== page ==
Removal of Br from the ultrapure water

In ultrapure water with an initial Br content of 30.62 and 91.27 μg/L, the contents of the treated water were respectively 11.71 and 24.28 μg/L after 2 min, and 11.56 and 16.35 μg/L after 5 min. When the initial Br was 192.60, 395.98 and 599.39 μg/L, the Br contents of the treated water was respectively 18.23, 34.95 and 72.19 μg/L after 5 min. The Br reduction rates were between 61.74 and 86.58% after 2 min and between 62.26 and 91.17% after 5 min (Figure 2).

Figure 2

Effect of GAC on Br in ultrapure water. Unbroken lines: Br (μg/L); dotted lines: Br reduction rates (%). Initial Br in water: (□) 30.62 μg/L; (◇) 91.27 μg/L; (▪) 192.60 μg/L; (△) 395.98 μg/L; and (▴) 599.39 μg/L.

Figure 2

Effect of GAC on Br in ultrapure water. Unbroken lines: Br (μg/L); dotted lines: Br reduction rates (%). Initial Br in water: (□) 30.62 μg/L; (◇) 91.27 μg/L; (▪) 192.60 μg/L; (△) 395.98 μg/L; and (▴) 599.39 μg/L.

The GAC capacity for Br reduction was better in the ultrapure water than in the mineral water, which may be attributable to the more complex properties of the latter compared with the former. Meanwhile, GAC efficiency for Br removal increased when EBCT was increased for both mineral and ultrapure waters. This may provide greater chances for GAC to absorb Br.

Removal of BrO3 from the mineral water

In the mineral water with an initial BrO3 content of 18.12, 31.48, 57.40, 81.10 and 110.01 μg/L, the BrO3 levels in the treated water were respectively 4.36, 7.81, 14.29, 20.39 and 10.47 μg/L after 2 min, and 0.71, 3.33, 3.51, 12.69 and 6.13 μg/L after 5 min. The removal rates were greater than 75% when EBCT was longer than 2 min, and the maximum reduction rate was 94.4% (Figure 3). With increasing EBCT, the BrO3 levels of the treated water decreased, and the removal rates increased. These results were consistent with the report of Huang et al. (2004a, b) stating that BrO3 removal improves when EBCT is increased.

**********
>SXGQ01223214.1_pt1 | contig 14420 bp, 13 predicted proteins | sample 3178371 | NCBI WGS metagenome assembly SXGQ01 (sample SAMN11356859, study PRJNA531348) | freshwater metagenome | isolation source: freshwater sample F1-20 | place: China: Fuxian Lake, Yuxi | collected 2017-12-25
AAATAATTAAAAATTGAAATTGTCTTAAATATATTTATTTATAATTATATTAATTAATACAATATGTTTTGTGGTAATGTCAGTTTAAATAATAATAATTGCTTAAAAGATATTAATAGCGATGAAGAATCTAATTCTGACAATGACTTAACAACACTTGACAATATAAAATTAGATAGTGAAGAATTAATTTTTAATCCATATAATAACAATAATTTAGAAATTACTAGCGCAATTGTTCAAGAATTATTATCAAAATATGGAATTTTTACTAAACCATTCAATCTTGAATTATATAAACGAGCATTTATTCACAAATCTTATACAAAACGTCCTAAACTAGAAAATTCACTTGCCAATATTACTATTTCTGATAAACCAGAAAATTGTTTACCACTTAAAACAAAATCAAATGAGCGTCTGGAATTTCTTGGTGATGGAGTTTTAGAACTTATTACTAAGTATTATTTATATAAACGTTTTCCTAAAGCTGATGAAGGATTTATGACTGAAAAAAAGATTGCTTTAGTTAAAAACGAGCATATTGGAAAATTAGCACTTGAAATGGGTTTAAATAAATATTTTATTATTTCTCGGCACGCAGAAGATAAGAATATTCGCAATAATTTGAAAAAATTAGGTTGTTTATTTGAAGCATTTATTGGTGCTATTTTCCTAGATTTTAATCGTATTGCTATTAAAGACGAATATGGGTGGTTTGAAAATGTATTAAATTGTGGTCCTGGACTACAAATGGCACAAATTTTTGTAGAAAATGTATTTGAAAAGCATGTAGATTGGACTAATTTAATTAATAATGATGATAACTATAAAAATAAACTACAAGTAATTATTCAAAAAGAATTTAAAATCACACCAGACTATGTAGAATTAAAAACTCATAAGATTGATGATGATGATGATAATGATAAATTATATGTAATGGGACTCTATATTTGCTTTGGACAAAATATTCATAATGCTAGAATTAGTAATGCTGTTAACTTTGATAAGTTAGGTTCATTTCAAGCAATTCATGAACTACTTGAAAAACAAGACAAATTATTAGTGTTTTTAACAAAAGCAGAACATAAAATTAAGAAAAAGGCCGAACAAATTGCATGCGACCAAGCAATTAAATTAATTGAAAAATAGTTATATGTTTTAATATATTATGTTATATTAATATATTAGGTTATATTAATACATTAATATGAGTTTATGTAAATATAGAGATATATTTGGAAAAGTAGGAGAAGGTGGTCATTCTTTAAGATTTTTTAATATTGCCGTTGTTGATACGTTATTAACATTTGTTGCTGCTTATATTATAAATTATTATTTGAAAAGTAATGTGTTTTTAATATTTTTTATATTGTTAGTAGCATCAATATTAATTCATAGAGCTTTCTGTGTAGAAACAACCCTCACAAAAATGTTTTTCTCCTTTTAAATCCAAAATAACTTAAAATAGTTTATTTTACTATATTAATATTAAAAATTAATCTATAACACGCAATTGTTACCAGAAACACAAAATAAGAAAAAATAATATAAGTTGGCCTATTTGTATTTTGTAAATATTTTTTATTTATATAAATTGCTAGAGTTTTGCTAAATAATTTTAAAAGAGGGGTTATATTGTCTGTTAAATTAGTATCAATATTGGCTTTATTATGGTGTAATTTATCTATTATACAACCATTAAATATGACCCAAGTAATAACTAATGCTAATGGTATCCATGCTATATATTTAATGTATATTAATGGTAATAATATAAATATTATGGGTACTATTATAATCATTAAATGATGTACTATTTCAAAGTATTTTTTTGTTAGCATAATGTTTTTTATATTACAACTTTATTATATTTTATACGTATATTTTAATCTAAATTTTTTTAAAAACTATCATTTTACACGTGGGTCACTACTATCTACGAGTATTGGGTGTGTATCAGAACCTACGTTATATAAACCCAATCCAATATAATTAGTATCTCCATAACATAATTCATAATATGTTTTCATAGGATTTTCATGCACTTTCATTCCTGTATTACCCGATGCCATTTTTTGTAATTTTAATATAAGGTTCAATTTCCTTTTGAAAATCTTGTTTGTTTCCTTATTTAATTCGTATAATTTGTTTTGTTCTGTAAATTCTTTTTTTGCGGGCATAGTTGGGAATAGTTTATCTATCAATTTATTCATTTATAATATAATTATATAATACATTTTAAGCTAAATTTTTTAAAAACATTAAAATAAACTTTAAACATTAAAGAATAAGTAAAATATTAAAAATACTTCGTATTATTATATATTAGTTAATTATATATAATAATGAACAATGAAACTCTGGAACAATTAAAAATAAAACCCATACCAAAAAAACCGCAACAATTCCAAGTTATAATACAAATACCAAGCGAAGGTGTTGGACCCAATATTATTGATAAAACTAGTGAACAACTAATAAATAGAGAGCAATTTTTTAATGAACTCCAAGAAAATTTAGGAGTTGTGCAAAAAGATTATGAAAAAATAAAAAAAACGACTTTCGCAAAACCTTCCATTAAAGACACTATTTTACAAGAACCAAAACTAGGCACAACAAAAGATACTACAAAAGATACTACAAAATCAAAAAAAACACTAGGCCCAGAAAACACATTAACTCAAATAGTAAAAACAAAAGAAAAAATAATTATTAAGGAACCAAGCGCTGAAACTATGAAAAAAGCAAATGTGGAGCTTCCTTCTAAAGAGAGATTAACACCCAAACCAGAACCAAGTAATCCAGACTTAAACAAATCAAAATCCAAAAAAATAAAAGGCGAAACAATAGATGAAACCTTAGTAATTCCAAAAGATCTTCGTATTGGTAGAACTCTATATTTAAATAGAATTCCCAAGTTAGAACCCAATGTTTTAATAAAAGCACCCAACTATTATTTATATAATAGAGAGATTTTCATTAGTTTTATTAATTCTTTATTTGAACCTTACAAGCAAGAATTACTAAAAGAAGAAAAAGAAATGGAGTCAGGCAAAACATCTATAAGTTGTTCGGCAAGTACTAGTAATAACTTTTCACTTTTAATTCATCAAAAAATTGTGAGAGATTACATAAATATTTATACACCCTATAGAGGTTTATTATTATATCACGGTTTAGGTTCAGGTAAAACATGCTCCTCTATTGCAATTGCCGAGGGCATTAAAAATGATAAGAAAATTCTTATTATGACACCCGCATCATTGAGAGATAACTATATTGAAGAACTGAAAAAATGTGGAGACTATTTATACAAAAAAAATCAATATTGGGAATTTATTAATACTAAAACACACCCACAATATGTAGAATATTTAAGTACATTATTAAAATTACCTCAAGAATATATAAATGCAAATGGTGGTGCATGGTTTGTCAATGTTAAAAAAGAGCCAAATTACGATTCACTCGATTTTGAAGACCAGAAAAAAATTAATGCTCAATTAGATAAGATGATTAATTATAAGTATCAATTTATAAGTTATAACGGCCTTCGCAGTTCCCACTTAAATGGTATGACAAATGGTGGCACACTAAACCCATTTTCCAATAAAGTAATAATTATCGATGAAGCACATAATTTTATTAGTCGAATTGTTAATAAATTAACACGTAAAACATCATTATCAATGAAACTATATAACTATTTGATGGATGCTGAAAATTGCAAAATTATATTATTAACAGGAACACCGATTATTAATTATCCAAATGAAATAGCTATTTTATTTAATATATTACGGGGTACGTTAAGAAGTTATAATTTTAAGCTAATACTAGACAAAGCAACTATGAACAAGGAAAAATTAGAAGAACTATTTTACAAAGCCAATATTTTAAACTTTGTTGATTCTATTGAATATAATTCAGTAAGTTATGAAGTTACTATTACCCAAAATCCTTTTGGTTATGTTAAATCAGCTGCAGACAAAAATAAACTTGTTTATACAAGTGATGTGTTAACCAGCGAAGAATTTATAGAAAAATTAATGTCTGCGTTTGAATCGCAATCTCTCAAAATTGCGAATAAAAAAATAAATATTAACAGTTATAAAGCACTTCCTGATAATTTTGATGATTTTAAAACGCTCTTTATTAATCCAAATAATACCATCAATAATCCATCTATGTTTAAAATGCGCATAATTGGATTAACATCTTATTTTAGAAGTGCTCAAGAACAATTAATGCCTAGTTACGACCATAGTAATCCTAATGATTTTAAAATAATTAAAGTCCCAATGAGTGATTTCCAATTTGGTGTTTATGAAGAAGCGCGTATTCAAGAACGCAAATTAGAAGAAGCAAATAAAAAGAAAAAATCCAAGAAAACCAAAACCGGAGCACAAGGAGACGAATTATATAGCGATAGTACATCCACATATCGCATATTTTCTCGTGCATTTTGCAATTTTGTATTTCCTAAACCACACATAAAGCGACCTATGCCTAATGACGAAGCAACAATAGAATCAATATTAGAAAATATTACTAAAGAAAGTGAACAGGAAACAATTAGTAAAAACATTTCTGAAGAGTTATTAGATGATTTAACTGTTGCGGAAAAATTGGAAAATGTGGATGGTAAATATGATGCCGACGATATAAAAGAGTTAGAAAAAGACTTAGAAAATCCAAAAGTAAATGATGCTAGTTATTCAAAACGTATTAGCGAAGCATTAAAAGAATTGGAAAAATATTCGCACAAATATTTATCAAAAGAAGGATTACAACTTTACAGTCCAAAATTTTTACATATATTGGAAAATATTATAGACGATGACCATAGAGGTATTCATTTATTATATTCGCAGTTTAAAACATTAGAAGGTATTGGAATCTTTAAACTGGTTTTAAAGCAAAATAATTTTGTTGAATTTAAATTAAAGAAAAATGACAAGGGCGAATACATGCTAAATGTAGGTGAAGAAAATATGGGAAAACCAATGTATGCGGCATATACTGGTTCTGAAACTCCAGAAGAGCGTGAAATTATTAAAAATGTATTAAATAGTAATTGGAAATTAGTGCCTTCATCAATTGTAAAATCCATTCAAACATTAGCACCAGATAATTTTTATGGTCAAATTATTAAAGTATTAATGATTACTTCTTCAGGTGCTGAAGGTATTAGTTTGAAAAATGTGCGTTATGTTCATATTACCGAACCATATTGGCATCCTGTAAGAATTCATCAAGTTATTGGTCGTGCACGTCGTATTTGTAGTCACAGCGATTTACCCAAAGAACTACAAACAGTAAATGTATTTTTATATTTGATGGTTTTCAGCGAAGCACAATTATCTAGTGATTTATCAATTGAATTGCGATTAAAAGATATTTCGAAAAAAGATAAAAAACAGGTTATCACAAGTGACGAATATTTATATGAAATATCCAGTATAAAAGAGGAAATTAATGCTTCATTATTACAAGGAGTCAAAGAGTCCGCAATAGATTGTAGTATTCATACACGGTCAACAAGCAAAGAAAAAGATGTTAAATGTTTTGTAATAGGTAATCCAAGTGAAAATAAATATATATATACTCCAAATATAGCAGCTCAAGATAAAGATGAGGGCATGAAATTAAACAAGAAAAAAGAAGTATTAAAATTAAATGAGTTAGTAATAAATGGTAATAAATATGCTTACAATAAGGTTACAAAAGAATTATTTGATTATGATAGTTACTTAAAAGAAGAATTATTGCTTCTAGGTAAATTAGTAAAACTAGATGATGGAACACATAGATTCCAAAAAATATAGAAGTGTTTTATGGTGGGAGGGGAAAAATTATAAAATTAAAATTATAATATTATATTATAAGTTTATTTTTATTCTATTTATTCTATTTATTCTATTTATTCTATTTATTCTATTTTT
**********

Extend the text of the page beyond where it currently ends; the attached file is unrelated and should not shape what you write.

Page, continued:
Figure 3

Effect of GAC on BrO3 in mineral waters. Unbroken lines: BrO3 (μg/L); dotted lines: BrO3 reduction rates (%). Initial BrO3 in water: (▪) 18.12 μg/L; (▴) 31.48 μg/L; (△) 57.40 μg/L; (◇) 81.10 μg/L; and (◆) 110.01 μg/L.

Figure 3

Effect of GAC on BrO3 in mineral waters. Unbroken lines: BrO3 (μg/L); dotted lines: BrO3 reduction rates (%). Initial BrO3 in water: (▪) 18.12 μg/L; (▴) 31.48 μg/L; (△) 57.40 μg/L; (◇) 81.10 μg/L; and (◆) 110.01 μg/L.

Removal of BrO3 from the ultrapure water

In the ultrapure water, the initial BrO3 contents were respectively 11.23, 24.05, 51.05, 75.63 and 104.65 μg/L. When EBCT was 2 min, the BrO3 levels in the treated water were efficiently removed, and the desired criterion of less than 10 μg/L was achieved. The reduction rates were between 87.8 and 98.8% after 5 min (Figure 4). When EBCT was increased, the BrO3 levels of the treated water decreased, and the removal rates increased.

Figure 4

Effect of GAC on BrO3 in ultrapure water. Unbroken lines: BrO3 (μg/L); dotted lines: BrO3 reduction rates (%). Initial BrO3 in water: (▪) 11.23 μg/L; (▴) 24.05 μg/L; (△) 51.05 μg/L; (◇) 75.63 μg/L; and (◆) 104.65 μg/L.

Figure 4

Effect of GAC on BrO3 in ultrapure water. Unbroken lines: BrO3 (μg/L); dotted lines: BrO3 reduction rates (%). Initial BrO3 in water: (▪) 11.23 μg/L; (▴) 24.05 μg/L; (△) 51.05 μg/L; (◇) 75.63 μg/L; and (◆) 104.65 μg/L.

These results suggest that the GAC capacity for BrO3 and Br removal was better in ultrapure water than in mineral water. This result may be attributed to the competitive adsorption between Br/BrO3 and natural organic matter or other anions, such as Cl, Br and SO42−. Competitive adsorption has been reported to reduce the capability of GAC for absorbing BrO3 (Mills et al. 1996; Bao et al. 1999; Huang et al. 2004a, b; An et al. 2008).

Pilot-scale experiments

Removal of Br

Domestic drinking water with different initial BrO3 content was used as the source water. The results show that the Br concentrations in the treated water decreased (Table 1). Therefore, GAC may be used for the removal of Br from source waters.

Table 1

Effects of GAC on Br in water

Influent content (μg/L) Effluent content (μg/L) Reduction rates (%) 
65.87 37.84 42.56 
80.51 47.37 41.17 
97.10 59.67 38.54